28 U.S.C. § 2680(a). “[T]he purpose of the exception is to ‘prevent judicial second-guessing of legislative and administrative decisions grounded in social, economic, and political policy through the medium of an action in tort.’ ” United States v. Gaubert, 499 U.S. 315, 323 (1991) (quoting United States v. Varig Airlines, 467 U.S. 797, 814 (1984)). Congress enacted the FTCA to remedy and deter tortious conduct by federal personnel, but sought in the FTCA's discretionary-function exception to prevent such claims from impairing the government's legitimate exercises of policy discretion. See Red Lake Band of Chippewa Indians v. United States, 800 F.2d 1187, 1195-96 (D.C. Cir. 1986); Gray v. Bell, 712 F.2d 490, 506 (D.C. Cir. 1983). A factfinder's post-hoc determination in a lawsuit that governmental conduct fell short of standards of reasonable care, for example, should not be permitted to gainsay the contrary determination of officials vested with discretion to decide “how best to accommodate” conflicting policy goals “and the reality of finite agency resources.” Berkovitz, 486 U.S. at 537 (internal quotation marks omitted). Duly authorized government personnel, not judges or juries, decide what counts as reasonable public policy.

To determine whether governmental conduct falls within the discretionary-function exception, we look at the “nature of the conduct, rather than the status of the actor,” Gaubert, 499 U.S. at 322 (quoting Varig Airlines, 467 U.S. at 813), and ask two questions:

First, we consider whether the challenged conduct “involves an element of judgment or choice.” Berkovitz, 486 U.S. at 536. If an exercise of discretion is involved, then, consistent with the last clause of the exception, “the discretionary function exception immunizes even government abuses of discretion.” Shuler v. United States, 531 F.3d 930, 935 (D.C. Cir. 2008); see 28 U.S.C. § 2680(a) (excluding from the reach of the FTCA government exercises of discretion “whether or not the discretion involved be abused”). But the element of discretion is necessarily absent where “a federal statute, regulation, or policy specifically prescribes a course of action for an employee to follow.” Berkovitz, 486 U.S. at 536. The exception thus does not apply to a claim that an agency failed to “perform its clear duty” or to “act in accord with a specific mandatory directive.” Id. at 545.

Second, if the conduct does involve some element of judgment or choice, we must ask whether the “judgment is of the kind that the discretionary function exception was designed to shield,” Gaubert, 499 U.S. at 322-23 (quoting Berkovitz, 486 U.S. at 536), that is, whether the actions or decisions “were within the range of choice accorded by federal policy and law and were the results of policy determinations,” Berkovitz, 486 U.S. at 538. Even a discretionary act within the scope of a federal official's employment is not within the exception if it “cannot be said to be based on the purposes that the regulatory regime seeks to accomplish.” Gaubert, 499 U.S. at 325 n.7. The exception thus “insulates the Government from liability if the action challenged in the case involves the permissible exercise of policy judgment,” Berkovitz, 486 U.S. at 537, but “[a]n employee of the government acting beyond his authority is not exercising the sort of discretion the discretionary function exception was enacted to protect,” Red Lake, 800 F.2d at 1196.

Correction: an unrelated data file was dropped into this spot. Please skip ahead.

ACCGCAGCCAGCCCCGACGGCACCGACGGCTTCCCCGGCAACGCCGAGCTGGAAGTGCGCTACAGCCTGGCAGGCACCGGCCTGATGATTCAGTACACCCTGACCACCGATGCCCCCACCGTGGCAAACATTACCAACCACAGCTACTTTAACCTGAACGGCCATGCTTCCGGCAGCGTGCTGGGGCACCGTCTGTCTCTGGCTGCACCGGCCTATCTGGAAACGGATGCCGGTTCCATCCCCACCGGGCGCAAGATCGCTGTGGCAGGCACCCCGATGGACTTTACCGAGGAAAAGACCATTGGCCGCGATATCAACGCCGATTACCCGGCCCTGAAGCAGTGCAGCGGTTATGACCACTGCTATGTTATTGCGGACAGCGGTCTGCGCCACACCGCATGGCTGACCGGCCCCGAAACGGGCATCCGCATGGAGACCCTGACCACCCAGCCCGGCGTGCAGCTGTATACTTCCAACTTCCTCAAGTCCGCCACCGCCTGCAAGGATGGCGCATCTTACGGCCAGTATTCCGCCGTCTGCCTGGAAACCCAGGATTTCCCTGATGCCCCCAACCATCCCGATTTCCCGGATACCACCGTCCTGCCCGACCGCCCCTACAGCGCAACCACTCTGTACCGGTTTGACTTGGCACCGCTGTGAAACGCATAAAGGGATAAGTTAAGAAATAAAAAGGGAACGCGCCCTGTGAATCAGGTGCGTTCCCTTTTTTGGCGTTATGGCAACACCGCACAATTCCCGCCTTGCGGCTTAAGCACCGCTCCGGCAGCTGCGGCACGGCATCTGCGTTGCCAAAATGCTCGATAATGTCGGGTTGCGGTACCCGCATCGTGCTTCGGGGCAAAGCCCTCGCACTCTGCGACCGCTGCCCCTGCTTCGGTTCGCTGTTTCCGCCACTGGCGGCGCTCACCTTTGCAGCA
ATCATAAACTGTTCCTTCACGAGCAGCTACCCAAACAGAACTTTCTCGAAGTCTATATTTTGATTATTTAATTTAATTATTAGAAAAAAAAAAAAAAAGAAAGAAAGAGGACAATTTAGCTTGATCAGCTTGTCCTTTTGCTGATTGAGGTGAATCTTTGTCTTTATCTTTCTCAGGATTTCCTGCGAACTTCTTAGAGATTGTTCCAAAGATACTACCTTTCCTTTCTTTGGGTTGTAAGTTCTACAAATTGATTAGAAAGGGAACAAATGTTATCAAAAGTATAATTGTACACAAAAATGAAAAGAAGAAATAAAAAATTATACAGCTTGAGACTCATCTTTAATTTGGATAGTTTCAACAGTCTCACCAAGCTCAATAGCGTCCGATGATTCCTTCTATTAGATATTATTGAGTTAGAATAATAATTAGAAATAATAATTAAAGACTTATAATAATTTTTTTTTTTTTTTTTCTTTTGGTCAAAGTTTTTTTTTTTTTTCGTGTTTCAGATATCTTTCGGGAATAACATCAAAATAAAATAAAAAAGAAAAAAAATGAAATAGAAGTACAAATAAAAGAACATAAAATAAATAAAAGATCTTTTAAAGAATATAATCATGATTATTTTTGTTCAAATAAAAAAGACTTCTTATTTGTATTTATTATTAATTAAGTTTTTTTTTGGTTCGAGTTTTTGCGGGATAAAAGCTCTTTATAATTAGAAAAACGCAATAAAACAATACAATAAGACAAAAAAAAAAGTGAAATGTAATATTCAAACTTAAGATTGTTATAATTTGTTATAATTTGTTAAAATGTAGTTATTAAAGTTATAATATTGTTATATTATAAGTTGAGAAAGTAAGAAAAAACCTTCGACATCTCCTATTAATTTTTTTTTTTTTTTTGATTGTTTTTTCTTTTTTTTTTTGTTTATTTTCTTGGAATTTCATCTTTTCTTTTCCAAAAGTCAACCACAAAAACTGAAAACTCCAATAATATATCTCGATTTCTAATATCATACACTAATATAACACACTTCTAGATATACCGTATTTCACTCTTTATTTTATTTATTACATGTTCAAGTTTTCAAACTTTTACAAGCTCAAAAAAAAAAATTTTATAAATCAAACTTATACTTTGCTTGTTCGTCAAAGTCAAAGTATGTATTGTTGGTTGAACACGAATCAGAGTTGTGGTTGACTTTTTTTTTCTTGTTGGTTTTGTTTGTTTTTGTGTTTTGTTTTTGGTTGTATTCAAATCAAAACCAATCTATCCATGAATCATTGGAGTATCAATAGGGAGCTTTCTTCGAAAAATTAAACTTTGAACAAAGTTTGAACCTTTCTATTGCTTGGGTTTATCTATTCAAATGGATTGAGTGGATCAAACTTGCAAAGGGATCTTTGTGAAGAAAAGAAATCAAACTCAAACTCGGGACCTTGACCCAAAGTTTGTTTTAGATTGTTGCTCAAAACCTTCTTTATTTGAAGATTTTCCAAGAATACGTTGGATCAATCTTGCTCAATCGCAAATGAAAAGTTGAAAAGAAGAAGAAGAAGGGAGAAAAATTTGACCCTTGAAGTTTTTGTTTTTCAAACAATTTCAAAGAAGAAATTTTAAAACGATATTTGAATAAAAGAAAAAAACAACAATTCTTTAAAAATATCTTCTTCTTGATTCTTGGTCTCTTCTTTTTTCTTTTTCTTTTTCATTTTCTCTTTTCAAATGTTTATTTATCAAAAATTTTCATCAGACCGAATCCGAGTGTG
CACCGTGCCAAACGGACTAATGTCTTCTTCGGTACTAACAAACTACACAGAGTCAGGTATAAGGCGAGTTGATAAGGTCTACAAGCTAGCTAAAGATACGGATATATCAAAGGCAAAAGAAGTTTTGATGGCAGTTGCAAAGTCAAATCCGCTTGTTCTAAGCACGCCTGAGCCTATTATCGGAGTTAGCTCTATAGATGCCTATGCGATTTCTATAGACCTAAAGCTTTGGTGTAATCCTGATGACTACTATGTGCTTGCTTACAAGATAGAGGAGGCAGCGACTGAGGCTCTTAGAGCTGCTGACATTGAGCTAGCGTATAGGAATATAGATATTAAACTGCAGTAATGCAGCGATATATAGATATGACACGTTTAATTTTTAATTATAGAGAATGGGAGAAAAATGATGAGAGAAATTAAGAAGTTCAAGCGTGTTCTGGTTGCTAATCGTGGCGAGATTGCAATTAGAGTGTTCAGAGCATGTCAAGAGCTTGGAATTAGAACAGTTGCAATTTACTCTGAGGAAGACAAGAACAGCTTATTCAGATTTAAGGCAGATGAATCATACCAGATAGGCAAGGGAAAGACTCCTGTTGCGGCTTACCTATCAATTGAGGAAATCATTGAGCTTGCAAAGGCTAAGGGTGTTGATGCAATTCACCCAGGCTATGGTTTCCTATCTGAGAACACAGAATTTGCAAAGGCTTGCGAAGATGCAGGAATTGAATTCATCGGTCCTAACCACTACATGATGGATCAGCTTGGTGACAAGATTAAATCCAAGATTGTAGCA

This court has long held that the decision “whether to prosecute” is typically a “quintessentially discretionary” function that involves judgment and requires balancing policy goals and finite agency resources, thus meriting protection under the discretionary-function exception. Moore v. Valder, 65 F.3d 189, 197 (D.C. Cir. 1995); see Gray, 712 F.2d at 514. In determining whether the exception applies, we have treated the decision to initiate an administrative proceeding as we do a decision to pursue a criminal prosecution. See Sloan v. U.S. Dep't of Hous. & Urban Dev., 236 F.3d 756, 760 (D.C. Cir. 2001). A decision by the OCC to bring an action pursuant to its broad statutory enforcement authority, 12 U.S.C. § 1818(b), (i), therefore ordinarily would appear to qualify for the discretionary-function exception, even if a factfinder considering a tort claim arising out of the enforcement decision might conclude that the prosecution was unreasonable or otherwise amounted to an abuse of the OCC's enforcement discretion.

But our inquiry into the viability of Loumiet's FTCA claims does not end there. This case raises the additional, thorny question—novel in our circuit—whether the FTCA's discretionary-function exception shields the United States from common-law tort liability under the Act even when the otherwise discretionary conduct the plaintiff challenges exceeds constitutional limits on the government's authority to act. Loumiet alleges FTCA tort claims, including claims of intentional infliction of emotional distress and malicious prosecution, based on conduct generally subject to the agency's enforcement discretion. But he also alleges that the OCC's retaliatory enforcement action violated his First and Fifth Amendment rights and thus was not an exercise of the sort of discretion the exception shields. See Compl. ¶ 111, App. Tab 2 at 64 (“Because the defendants' behavior failed to comply with the internal rules and procedures of the OCC itself, and also grossly offended the First and Fifth Amendments to our Constitution, the ‘discretionary activity’ exclusion under the FTCA does not apply.”).